An Intro to Minnesota’s Earned Sick and Safe Time

Earned Sick and Safe Time
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During the 2023 legislative session, the Minnesota legislature approved a state-wide plan that requires employers to provide their employees with mandatory “earned sick and safe time.” Essentially, this guarantees that employees will receive paid time off for certain qualifying events.

The law went into effect January 1, 2024.



Which Employers are Required to Provide Earned Sick and Safe Time?

There are laws that only apply to employers of a certain size. For example, the Family and Medical Leave Act (FMLA) only applies to private employers with 50 or more employees. However, Minnesota’s Earned Sick and Safe Time applies to all employers with one or more employees. There is no exception for small businesses or small law firms.

What Must Be Provided to Employees?

Under Minnesota’s earned sick and safe time laws, full time and part time employees (but not full time or part time independent contractors) must earn one hour of “earned sick and safe time” for every 30 hours worked. An employee can earn a maximum of 48 hours per year unless the employer permits a higher amount.

When an employee elects to use their earned sick and safe time, the employer must pay the employee at the employee’s standard hourly rate. For salaried full-time employees, this is calculated based upon a 40-hour workweek.

What Can Employees Use This Time For?

An employee may use their earned sick and safe time for reasons such as:

  1. The employee’s physical or mental illness, treatment or preventative care.
  2. A family member’s physical or mental illness, treatment or preventative care.
  3. Time off due to domestic assault, sexual assault or stalking of the employee or a member of the employee’s family.
  4. Closure of the workplace or a family member’s school or care facility due to weather or public emergency.
  5. Communicable disease of the employee or family members.

Regarding an employee’s ability to elect to use time off to care for a family member, the statute very broadly defines “family member.” The statute’s definition includes family members by blood, family members by marriage, spouses, partners, individuals “whose close association with the employee is the equivalent of a family relationship,” and even the designation of “up to one person annually.”

If an assistant would like to use their earned sick and safe time to care for their best friend of 30 years, who is undergoing chemotherapy, it is likely permissible to do so.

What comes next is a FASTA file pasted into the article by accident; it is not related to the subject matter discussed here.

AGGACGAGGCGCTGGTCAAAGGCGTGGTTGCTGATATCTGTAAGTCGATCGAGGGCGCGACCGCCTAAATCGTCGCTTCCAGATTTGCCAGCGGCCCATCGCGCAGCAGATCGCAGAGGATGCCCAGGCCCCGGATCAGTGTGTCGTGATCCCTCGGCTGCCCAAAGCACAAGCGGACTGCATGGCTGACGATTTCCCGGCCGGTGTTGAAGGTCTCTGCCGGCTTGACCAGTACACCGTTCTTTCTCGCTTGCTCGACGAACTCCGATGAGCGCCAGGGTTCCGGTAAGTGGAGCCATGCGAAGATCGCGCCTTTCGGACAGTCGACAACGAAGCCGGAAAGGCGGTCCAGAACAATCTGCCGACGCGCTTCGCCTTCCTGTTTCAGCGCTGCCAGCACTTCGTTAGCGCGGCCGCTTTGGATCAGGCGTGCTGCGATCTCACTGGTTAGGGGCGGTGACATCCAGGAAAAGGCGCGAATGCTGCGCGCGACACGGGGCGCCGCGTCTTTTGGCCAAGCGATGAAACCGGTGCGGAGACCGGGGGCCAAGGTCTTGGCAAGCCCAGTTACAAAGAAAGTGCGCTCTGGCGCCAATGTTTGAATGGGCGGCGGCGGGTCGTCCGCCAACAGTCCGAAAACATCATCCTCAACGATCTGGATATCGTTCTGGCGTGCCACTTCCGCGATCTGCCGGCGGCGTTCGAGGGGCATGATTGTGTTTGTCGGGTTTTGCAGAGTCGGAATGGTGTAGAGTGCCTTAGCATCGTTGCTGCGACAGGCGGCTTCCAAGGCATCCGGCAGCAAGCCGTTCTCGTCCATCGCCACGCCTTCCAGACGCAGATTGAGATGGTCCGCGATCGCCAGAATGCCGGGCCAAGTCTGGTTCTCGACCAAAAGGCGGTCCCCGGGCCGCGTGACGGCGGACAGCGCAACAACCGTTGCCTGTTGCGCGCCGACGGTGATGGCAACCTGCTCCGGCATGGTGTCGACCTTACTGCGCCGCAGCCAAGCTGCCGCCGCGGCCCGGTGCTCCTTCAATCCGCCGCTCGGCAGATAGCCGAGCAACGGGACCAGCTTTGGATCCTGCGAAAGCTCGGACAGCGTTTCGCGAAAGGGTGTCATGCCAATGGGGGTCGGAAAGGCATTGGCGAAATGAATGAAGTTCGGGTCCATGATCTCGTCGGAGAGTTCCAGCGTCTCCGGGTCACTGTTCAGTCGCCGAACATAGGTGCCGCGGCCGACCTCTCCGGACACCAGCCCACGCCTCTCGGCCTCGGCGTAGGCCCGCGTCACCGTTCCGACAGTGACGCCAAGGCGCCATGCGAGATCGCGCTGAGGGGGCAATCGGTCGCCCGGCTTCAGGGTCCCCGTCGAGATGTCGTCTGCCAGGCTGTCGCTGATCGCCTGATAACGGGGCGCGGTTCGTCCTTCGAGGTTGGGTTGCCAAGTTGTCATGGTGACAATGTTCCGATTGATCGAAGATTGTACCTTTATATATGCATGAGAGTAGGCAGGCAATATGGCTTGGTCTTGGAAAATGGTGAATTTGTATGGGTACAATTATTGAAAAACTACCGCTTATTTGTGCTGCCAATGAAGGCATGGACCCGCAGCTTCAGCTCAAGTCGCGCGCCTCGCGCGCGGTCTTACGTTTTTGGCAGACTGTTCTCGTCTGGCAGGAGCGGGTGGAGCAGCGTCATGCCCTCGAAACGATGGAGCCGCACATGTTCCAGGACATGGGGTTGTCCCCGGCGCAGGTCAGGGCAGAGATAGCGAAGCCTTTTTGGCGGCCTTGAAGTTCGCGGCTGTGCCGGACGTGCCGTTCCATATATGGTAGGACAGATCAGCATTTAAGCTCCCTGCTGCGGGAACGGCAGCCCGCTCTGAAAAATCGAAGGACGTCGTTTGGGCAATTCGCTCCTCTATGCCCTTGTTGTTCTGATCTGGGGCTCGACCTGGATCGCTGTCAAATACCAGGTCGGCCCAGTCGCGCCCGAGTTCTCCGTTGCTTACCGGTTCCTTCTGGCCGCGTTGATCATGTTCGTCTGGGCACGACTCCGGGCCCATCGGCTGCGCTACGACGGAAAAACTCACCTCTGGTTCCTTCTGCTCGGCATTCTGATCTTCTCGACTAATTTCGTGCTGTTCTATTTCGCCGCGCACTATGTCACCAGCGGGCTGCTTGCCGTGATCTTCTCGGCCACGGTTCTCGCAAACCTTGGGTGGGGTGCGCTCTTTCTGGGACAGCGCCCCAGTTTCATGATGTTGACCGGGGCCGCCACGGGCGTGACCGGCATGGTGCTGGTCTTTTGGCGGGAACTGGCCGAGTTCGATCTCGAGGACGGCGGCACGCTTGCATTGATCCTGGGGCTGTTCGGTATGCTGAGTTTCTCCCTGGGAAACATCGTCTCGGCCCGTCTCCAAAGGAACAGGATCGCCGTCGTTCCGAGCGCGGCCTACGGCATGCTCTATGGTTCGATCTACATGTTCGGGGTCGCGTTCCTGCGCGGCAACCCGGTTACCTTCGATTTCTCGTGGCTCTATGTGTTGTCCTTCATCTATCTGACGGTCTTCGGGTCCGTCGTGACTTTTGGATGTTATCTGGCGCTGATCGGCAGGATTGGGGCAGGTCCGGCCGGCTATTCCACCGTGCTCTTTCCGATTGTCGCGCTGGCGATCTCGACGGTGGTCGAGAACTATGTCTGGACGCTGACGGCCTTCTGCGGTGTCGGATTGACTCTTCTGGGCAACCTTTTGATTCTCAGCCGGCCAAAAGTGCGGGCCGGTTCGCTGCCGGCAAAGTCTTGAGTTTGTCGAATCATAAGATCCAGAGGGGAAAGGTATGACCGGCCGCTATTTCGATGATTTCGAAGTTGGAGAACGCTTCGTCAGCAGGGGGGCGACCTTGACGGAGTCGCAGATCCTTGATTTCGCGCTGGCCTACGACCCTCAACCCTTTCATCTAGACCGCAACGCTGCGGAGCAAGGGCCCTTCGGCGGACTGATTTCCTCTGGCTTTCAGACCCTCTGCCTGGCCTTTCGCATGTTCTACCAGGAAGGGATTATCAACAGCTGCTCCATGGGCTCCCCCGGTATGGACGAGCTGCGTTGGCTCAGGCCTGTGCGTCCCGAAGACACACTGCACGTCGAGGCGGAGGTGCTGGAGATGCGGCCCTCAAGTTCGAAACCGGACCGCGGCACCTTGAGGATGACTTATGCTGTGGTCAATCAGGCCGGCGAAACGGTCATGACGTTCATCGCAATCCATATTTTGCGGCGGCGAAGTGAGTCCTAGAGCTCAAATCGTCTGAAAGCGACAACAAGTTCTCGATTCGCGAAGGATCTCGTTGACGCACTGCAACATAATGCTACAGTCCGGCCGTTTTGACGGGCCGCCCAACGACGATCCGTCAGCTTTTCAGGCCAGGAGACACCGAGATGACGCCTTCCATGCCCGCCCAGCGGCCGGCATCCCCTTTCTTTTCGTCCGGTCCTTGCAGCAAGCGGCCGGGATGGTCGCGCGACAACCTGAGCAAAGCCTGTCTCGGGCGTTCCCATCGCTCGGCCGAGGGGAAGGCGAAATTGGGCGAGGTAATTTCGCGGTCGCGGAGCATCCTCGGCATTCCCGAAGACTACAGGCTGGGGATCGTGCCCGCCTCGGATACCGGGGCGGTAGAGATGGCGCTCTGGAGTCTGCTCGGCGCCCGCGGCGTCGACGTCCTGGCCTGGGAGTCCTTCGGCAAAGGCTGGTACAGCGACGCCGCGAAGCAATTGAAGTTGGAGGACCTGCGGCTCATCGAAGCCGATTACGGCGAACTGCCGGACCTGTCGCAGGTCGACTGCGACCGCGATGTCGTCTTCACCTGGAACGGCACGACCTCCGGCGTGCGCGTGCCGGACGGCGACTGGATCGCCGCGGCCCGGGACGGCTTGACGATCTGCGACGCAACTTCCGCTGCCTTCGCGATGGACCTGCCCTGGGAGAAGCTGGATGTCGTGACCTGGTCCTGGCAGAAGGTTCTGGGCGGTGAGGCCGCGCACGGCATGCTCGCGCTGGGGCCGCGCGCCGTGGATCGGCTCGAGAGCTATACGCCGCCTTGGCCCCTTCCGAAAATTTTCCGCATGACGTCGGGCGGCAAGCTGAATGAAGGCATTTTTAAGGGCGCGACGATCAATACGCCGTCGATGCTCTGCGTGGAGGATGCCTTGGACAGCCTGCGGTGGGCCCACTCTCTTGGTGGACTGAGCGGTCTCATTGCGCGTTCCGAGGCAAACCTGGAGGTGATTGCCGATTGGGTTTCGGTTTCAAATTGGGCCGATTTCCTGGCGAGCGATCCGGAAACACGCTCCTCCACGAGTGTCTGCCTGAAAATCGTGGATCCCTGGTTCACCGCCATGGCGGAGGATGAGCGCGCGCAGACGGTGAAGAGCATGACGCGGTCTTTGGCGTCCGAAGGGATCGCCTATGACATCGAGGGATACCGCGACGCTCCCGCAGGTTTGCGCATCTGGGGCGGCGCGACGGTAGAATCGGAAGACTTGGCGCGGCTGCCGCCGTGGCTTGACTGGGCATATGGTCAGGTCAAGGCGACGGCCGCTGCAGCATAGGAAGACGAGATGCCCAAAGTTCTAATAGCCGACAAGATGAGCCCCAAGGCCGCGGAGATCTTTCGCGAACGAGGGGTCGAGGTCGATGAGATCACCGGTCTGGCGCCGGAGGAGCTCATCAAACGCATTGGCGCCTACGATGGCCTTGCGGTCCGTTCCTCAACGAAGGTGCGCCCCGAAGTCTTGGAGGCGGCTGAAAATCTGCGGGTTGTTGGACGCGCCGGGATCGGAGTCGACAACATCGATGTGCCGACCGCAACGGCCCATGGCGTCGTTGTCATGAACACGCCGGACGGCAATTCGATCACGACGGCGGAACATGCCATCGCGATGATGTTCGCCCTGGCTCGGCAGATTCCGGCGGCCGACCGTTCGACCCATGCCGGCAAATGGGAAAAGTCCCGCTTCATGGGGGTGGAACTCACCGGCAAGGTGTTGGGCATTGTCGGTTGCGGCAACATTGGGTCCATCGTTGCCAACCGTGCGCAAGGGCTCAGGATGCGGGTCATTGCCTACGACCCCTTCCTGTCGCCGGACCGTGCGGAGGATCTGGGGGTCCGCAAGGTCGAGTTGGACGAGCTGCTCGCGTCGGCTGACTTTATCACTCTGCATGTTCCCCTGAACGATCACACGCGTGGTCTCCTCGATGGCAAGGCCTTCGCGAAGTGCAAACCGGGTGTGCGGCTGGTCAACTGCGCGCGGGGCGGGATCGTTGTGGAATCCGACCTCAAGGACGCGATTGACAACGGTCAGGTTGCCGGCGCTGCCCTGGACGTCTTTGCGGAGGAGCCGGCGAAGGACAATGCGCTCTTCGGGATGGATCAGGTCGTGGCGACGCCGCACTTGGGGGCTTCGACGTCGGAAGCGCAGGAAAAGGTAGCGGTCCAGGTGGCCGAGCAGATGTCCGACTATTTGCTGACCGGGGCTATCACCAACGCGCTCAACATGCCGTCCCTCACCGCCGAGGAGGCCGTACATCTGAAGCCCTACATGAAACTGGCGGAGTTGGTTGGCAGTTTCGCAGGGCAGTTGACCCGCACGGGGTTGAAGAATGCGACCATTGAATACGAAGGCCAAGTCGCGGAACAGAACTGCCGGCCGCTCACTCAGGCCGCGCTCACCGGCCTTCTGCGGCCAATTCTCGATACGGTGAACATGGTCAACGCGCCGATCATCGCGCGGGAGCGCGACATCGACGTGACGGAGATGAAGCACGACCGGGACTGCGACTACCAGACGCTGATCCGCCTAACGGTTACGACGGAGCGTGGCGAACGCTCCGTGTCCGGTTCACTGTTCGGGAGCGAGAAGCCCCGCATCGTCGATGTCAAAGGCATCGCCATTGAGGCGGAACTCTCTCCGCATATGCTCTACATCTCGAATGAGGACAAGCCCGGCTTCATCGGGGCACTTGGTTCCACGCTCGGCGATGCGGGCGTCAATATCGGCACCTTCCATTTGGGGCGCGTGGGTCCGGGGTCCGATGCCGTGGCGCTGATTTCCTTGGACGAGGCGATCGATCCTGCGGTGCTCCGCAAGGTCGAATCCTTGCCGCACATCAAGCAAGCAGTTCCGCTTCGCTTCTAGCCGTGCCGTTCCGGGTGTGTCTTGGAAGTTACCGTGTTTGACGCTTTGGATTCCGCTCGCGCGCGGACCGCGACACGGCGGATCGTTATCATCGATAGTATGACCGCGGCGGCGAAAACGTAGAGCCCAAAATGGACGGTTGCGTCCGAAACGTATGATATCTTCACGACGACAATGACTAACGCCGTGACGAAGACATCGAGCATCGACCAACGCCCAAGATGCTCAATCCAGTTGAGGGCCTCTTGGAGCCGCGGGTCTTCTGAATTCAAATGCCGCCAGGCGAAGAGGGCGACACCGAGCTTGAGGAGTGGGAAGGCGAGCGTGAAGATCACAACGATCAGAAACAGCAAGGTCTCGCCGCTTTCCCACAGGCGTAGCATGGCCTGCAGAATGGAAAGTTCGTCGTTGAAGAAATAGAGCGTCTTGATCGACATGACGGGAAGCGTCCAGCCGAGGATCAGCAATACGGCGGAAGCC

What if the Employee Does Not Use All Earned Hours?

It is possible that some employees may not use all their earned sick and safe time in any given year. It is important to know that any accrued and unused sick and safe time must be “rolled over” to the next year, and that employers are permitted to “cap” the number of earned hours at 80 hours.


Computer Forensics

However, by “frontloading” sick and safe time at the beginning of the year for immediate use by the employee, an employer can avoid “roll over” hours into the following year. If the employer frontloads the minimum 48 hours for safe and sick time, unused time at year-end is not rolled over but must be paid out. If the employer frontloads the maximum 80 hours of sick and safe time, neither rollover nor pay-out of unused time is required.

Because employees often have differing start dates, it will be important to communicate to employees when their hours begin accruing and when their hours will be rolled over to the subsequent year. Consider whether you are operating on a calendar year basis, fiscal year basis, or whether you will keep track of when each employee began working. Regardless of how you choose to calculate the year, it must be a consecutive 12-month period and must be clearly communicated to employees.

What Happens Upon Separation or Termination?

If an employee quits or is terminated, an employer is not required to pay the employee their accrued and unused safe and sick time. However, if an employee is rehired within 180 days, their employer must reinstate the employee’s previously accrued sick and safe time.

If you have any questions on Minnesota’s Earned Sick and Safe Time, we’re here to help.

Kiralyn J. Locke and Kristin Kingsbury

Kiralyn Locke is an attorney with Bassford Remele. Kira focuses her practice in the areas of employment law, trust and estate litigation, and professional liability. She counsels her clients on how to navigate and prevent lawsuits. [email protected], 612.376.1631. Kristin Kingsbury is a shareholder with Bassford Remele. Kristin focuses her practice on business and commercial litigation and employment litigation and counseling. She represents employers in managing risk, creating and implementing employment policies, and defending claims arising out of employment relationships. [email protected], 612.376.1664.

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